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Top 5 Things to Know in the Market on Tuesday, April 7th

·5-min read
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By Geoffrey Smith

Investing.com -- Gold prices hit their highest in nearly eight years as investors pile into the safest of havens even after one of the biggest-ever one-day rallies in U.S. stocks. Global stock markets have followed the U.S. higher overnight on increasing signs that the Covid-19 pandemic is peaking. Oil prices are also rising again on hopes that major producers will cobble together a deal on cutting output by Friday. The euro zone's finance ministers are set for another bust-up over common debt issuance, and U.K. Prime Minister Boris Johnson is stable and conscious after a night in intensive care being treated for Covid-19. Here's what you need to know in financial markets on Tuesday, April 7th.

1. Gold hits highest since 2012

Gold prices hit their highest in nearly eight years, as a wave of money continued to flood into exchange-traded funds, bars and coins on expectations of a prolonged period of low or negative interest rates.

Gold futures for delivery on the Comex exchange hit a high of $1,742.20 a troy ounce overnight before retracing to hold just above $1,702 an ounce by 6:35 AM ET (1035 GMT). The premium over spot gold prices in London widened to almost $50 an ounce, amid further reports of trouble in sourcing enough physical gold to cover all the claims of U.S.-registered ETFs.

The latest surge came on the back of reports on Monday that the U.S. is preparing a fourth economic support package that could be worth around $1.4 trillion.

The sharp widening of budget deficits in the U.S. and Europe to fund the response to the Covid-19 crisis has encouraged heavy betting on currency debasement – even though most economists agree that the near-term effect of the crisis is more likely to be deflationary, rather than inflationary.

2. Oil rises further on hopes of output restraint deal

Crude oil prices rebounded again amid hopes that the world’s major producers will somehow cobble together an agreement to cut supply at a virtual meeting on Thursday. U.S. crude futures rose 3.1% to $26.91 a barrel, while Brent rose 2.4% to $33.83.

Reuters quoted sources within the OPEC+ format (which includes Russia) as saying that an agreement is likely, as long as other countries - most of all, the U.S. – join in.

Other reports suggested that the OPEC+ countries also want cuts from Canada and Brazil.

The inability of the U.S. government to impose a nationwide output cut has led some analysts to suspect that the deal will aim to target a price that is still low enough to squeeze marginal U.S. shale producers into bankruptcy. Some have observed that the current use of drilling rigs is consistent with a drop in U.S. production of 1 million barrels a day by the third quarter.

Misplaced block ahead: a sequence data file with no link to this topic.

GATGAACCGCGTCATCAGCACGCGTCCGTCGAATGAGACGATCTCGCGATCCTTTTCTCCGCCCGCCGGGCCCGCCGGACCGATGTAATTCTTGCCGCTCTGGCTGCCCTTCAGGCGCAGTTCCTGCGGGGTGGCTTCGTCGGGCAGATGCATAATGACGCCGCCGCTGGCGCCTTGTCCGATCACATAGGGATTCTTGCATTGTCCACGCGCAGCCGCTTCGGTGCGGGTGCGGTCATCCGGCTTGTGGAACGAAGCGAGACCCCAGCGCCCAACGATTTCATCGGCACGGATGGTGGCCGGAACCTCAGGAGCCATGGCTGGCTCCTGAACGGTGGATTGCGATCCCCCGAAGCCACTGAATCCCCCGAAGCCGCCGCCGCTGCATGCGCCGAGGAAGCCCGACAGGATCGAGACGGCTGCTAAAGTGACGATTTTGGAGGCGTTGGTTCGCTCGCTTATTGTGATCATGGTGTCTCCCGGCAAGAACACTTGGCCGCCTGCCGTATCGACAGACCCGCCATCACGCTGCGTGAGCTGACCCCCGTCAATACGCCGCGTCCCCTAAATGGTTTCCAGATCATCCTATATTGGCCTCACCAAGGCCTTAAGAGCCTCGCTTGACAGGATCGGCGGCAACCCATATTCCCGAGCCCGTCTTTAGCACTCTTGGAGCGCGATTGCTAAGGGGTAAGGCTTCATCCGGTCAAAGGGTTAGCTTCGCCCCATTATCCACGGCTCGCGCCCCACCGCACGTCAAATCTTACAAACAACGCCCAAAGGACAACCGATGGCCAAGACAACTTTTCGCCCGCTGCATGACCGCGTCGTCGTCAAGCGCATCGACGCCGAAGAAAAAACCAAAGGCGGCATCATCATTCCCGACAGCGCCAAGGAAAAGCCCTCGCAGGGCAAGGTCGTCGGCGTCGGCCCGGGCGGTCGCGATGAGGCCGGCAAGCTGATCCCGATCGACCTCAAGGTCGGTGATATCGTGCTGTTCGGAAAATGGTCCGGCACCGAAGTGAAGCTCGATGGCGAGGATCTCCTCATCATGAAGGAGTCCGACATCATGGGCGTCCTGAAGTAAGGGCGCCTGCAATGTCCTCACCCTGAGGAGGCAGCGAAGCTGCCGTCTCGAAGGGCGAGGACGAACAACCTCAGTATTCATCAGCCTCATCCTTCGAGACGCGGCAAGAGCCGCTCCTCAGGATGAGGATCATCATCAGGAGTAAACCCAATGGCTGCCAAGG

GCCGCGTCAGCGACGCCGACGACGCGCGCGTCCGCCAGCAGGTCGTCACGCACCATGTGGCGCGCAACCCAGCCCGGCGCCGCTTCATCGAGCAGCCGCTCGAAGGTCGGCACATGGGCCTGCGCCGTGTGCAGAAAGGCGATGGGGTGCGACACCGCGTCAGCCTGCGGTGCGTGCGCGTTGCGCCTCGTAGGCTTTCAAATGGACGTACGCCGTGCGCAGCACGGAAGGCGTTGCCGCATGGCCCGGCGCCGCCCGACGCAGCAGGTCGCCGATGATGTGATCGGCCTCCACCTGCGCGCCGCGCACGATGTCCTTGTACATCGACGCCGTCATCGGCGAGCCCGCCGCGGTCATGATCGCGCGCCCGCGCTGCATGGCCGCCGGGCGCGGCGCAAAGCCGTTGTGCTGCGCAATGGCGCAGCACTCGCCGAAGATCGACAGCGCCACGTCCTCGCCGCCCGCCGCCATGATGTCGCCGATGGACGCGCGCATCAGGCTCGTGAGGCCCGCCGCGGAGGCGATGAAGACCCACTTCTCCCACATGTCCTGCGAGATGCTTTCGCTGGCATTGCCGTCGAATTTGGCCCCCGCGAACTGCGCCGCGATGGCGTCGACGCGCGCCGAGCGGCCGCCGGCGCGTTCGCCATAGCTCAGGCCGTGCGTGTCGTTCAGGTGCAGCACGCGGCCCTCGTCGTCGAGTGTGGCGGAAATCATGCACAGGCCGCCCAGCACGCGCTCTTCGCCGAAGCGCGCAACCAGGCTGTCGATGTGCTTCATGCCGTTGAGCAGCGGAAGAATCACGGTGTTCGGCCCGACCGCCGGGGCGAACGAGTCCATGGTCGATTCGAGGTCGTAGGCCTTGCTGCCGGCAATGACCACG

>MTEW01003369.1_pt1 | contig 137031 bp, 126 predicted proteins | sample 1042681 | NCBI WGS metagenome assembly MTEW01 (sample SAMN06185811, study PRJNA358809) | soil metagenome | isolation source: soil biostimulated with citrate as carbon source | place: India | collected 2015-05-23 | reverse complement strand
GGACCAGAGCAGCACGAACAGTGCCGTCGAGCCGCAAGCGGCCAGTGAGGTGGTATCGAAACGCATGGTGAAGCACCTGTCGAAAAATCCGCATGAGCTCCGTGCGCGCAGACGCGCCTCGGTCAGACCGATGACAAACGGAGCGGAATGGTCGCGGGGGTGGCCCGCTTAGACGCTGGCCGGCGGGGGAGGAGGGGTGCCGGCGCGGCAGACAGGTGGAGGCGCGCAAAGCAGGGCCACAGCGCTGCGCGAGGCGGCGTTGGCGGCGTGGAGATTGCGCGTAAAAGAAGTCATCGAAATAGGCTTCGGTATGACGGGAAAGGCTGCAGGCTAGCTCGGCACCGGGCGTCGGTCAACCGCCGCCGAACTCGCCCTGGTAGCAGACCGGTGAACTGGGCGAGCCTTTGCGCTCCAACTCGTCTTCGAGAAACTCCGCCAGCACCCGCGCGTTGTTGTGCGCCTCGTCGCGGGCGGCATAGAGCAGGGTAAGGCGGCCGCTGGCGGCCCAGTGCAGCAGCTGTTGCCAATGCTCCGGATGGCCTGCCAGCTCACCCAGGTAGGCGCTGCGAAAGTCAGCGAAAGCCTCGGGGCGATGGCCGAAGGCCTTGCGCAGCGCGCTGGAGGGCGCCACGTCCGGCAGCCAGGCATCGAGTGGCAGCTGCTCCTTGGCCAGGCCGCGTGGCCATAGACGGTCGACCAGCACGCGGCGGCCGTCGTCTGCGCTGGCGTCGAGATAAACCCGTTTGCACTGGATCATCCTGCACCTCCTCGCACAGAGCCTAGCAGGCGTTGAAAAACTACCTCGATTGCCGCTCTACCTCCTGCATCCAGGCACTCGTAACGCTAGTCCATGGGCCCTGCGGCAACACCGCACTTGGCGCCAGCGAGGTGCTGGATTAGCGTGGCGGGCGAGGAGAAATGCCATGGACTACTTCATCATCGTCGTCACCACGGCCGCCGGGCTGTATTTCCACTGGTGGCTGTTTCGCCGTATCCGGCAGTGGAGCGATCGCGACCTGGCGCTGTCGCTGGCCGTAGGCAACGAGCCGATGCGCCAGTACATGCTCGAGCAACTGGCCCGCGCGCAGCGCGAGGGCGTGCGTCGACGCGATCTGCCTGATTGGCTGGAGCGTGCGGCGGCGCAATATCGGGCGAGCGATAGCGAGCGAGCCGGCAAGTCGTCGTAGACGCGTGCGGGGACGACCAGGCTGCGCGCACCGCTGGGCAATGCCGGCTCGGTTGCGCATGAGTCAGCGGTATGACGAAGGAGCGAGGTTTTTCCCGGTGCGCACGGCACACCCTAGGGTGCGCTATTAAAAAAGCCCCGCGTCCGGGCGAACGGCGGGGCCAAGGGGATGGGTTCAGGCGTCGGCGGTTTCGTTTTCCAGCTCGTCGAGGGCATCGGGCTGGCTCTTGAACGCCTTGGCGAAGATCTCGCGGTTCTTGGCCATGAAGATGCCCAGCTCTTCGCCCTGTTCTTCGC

A meeting of G20 energy, which would include all the countries relevant to the discussion except Norway, is scheduled for Friday.

3. Stocks set to open higher as U.S. support package, European virus data lift spirits

U.S. stocks are set to open markedly higher again, supported by the reports of a fourth economic support package that broke in the U.S. afternoon on Monday.

The news, which helped to allay doubts about holes in the packages announced so far, drove one of the biggest ever rallies in the Dow Jones Industrials on Monday, pushing all the benchmark indices over 7% higher.

By 6:35 AM ET, the Dow Jones 30 Futures was up 804 points, or 3.6%, while the S&P 500 futures contract was up 3.1% and the Nasdaq 100 futures contract was up 2.9%.

European and Asian markets have also rallied, taking their lead from the U.S. and from increasing data points in Europe that suggest the Covid-19 epidemic is peaking. Spain posted four straight days of declining deaths, while Italy and Germany announced further falls in new infections, and Denmark joined Austria in planning to lift some of its lockdown restrictions.

4. Johnson remains in intensive care

U.K. Prime Minister Boris Johnson remains stable and conscious in intensive care, after being hospitalized on Sunday evening in London.

Against a backdrop of growing doubt about the reliability of information being provided by the government Cabinet Minister Michael Gove insisted on Tuesday that the Prime Minister was not on a ventilator and promised a full statement in case his situation gets any worse.

Sterling and U.K. stocks were equally unfussed by the episode, joining in a broad risk-on rally in European markets. European Union finance ministers are due to hold another conference call about their pandemic response later Tuesday.

5. Fed moves to ease EM squeeze with $60 billion repo line to Indonesia

The Federal Reserve agreed to provide a $60 billion repo line to Indonesia, whose financial markets have suffered some of the worst stress in the emerging world as the Covid-19 virus has spread across one of Asia’s most important economies.

The country has been criticized for its relatively low level of testing for Covid-19 among its population of over 200 million. The official death toll of 221 is widely believed to understate the actual number (as in many countries, due to the exclusion of victims who do not die in hospitals).

The dollar had risen by some 20% against the Indonesian rupiah since the virus exploded in January. It has made similar, if less dramatic gains against many other emerging currencies, as markets price in a sudden stop of capital flows due to the looming recession. According to data from the International Institute for Finance in Washington, investors pulled some $83 billion from emerging markets in March alone.

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